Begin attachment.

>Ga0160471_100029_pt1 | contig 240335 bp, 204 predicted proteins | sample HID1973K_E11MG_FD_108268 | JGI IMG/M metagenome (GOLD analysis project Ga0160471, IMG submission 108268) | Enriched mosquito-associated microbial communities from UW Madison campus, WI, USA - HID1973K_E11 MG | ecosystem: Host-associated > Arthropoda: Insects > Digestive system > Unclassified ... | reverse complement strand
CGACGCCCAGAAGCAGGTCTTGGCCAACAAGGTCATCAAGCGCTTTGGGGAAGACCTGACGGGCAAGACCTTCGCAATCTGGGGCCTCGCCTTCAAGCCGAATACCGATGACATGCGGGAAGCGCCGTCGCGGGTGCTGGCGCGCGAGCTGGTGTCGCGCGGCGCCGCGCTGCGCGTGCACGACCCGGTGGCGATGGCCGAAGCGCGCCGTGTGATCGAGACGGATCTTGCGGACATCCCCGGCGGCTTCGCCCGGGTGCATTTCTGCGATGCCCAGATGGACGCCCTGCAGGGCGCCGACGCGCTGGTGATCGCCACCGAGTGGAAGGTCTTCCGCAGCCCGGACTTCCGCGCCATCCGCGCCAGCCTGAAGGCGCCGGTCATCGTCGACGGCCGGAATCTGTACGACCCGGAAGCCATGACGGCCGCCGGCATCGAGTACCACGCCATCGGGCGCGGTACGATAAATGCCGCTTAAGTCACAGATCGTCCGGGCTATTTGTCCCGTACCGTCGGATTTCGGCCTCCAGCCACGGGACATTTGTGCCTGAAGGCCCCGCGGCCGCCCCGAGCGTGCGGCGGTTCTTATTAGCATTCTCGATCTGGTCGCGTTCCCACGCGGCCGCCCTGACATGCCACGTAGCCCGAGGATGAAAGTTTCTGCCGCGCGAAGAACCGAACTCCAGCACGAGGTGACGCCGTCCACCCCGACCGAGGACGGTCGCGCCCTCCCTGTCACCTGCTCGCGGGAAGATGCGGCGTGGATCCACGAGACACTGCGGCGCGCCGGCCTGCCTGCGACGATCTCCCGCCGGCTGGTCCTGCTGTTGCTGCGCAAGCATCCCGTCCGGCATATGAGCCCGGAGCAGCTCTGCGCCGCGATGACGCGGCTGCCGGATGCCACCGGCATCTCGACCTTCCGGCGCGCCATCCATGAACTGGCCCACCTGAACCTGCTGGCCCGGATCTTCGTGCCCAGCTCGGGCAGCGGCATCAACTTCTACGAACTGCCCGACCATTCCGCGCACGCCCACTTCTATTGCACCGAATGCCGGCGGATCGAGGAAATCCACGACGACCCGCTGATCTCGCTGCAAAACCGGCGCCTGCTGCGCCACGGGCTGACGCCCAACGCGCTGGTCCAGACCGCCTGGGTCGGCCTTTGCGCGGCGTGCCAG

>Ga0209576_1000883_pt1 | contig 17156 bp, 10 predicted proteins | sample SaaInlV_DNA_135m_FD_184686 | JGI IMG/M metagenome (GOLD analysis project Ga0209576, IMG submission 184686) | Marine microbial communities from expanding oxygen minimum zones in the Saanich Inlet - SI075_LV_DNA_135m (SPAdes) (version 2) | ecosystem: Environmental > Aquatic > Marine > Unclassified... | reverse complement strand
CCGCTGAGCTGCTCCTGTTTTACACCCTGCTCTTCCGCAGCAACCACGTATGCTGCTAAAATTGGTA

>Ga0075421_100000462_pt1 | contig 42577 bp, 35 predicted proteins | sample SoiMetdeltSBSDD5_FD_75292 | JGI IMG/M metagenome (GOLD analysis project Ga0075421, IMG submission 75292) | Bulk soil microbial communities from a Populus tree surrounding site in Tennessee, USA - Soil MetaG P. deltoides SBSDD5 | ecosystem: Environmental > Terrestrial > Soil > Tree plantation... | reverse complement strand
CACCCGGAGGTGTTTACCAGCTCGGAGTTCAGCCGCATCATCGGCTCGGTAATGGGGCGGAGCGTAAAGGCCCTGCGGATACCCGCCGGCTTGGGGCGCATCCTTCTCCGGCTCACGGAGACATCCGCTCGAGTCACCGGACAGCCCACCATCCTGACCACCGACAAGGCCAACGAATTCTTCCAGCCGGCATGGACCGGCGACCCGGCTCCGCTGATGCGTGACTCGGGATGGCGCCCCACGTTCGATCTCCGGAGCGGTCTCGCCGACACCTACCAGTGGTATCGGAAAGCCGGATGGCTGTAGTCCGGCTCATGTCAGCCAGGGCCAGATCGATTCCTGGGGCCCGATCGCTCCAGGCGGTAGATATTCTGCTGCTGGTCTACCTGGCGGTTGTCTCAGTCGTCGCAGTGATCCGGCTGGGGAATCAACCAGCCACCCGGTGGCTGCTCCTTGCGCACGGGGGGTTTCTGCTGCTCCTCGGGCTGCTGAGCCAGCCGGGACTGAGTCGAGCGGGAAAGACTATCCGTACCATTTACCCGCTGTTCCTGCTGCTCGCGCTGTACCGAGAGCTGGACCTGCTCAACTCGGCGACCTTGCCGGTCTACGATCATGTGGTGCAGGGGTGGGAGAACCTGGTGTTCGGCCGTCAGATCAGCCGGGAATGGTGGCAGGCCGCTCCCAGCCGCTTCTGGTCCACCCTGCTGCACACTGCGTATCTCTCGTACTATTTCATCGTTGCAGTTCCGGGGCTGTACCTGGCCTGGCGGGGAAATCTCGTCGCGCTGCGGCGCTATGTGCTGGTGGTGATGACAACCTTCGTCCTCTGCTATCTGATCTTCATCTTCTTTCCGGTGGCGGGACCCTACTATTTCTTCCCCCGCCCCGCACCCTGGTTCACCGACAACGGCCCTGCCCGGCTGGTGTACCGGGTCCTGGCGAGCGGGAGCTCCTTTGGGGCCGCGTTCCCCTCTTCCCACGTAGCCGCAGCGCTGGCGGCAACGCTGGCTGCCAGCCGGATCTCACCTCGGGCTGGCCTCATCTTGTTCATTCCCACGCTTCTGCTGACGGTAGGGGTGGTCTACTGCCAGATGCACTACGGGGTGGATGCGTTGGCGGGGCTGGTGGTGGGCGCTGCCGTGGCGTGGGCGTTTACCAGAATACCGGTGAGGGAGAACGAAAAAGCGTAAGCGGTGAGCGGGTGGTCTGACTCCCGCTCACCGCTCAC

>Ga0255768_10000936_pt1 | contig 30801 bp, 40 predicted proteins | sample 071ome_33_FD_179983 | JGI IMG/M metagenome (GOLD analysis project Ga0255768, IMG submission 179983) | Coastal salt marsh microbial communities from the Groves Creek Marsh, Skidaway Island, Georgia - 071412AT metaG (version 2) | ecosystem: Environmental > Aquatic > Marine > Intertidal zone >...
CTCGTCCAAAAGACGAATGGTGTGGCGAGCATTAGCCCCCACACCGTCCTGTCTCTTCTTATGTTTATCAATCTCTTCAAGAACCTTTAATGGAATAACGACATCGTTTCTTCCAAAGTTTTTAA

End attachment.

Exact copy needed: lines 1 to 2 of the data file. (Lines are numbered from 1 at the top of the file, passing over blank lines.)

>Ga0160471_100029_pt1 | contig 240335 bp, 204 predicted proteins | sample HID1973K_E11MG_FD_108268 | JGI IMG/M metagenome (GOLD analysis project Ga0160471, IMG submission 108268) | Enriched mosquito-associated microbial communities from UW Madison campus, WI, USA - HID1973K_E11 MG | ecosystem: Host-associated > Arthropoda: Insects > Digestive system > Unclassified ... | reverse complement strand
CGACGCCCAGAAGCAGGTCTTGGCCAACAAGGTCATCAAGCGCTTTGGGGAAGACCTGACGGGCAAGACCTTCGCAATCTGGGGCCTCGCCTTCAAGCCGAATACCGATGACATGCGGGAAGCGCCGTCGCGGGTGCTGGCGCGCGAGCTGGTGTCGCGCGGCGCCGCGCTGCGCGTGCACGACCCGGTGGCGATGGCCGAAGCGCGCCGTGTGATCGAGACGGATCTTGCGGACATCCCCGGCGGCTTCGCCCGGGTGCATTTCTGCGATGCCCAGATGGACGCCCTGCAGGGCGCCGACGCGCTGGTGATCGCCACCGAGTGGAAGGTCTTCCGCAGCCCGGACTTCCGCGCCATCCGCGCCAGCCTGAAGGCGCCGGTCATCGTCGACGGCCGGAATCTGTACGACCCGGAAGCCATGACGGCCGCCGGCATCGAGTACCACGCCATCGGGCGCGGTACGATAAATGCCGCTTAAGTCACAGATCGTCCGGGCTATTTGTCCCGTACCGTCGGATTTCGGCCTCCAGCCACGGGACATTTGTGCCTGAAGGCCCCGCGGCCGCCCCGAGCGTGCGGCGGTTCTTATTAGCATTCTCGATCTGGTCGCGTTCCCACGCGGCCGCCCTGACATGCCACGTAGCCCGAGGATGAAAGTTTCTGCCGCGCGAAGAACCGAACTCCAGCACGAGGTGACGCCGTCCACCCCGACCGAGGACGGTCGCGCCCTCCCTGTCACCTGCTCGCGGGAAGATGCGGCGTGGATCCACGAGACACTGCGGCGCGCCGGCCTGCCTGCGACGATCTCCCGCCGGCTGGTCCTGCTGTTGCTGCGCAAGCATCCCGTCCGGCATATGAGCCCGGAGCAGCTCTGCGCCGCGATGACGCGGCTGCCGGATGCCACCGGCATCTCGACCTTCCGGCGCGCCATCCATGAACTGGCCCACCTGAACCTGCTGGCCCGGATCTTCGTGCCCAGCTCGGGCAGCGGCATCAACTTCTACGAACTGCCCGACCATTCCGCGCACGCCCACTTCTATTGCACCGAATGCCGGCGGATCGAGGAAATCCACGACGACCCGCTGATCTCGCTGCAAAACCGGCGCCTGCTGCGCCACGGGCTGACGCCCAACGCGCTGGTCCAGACCGCCTGGGTCGGCCTTTGCGCGGCGTGCCAG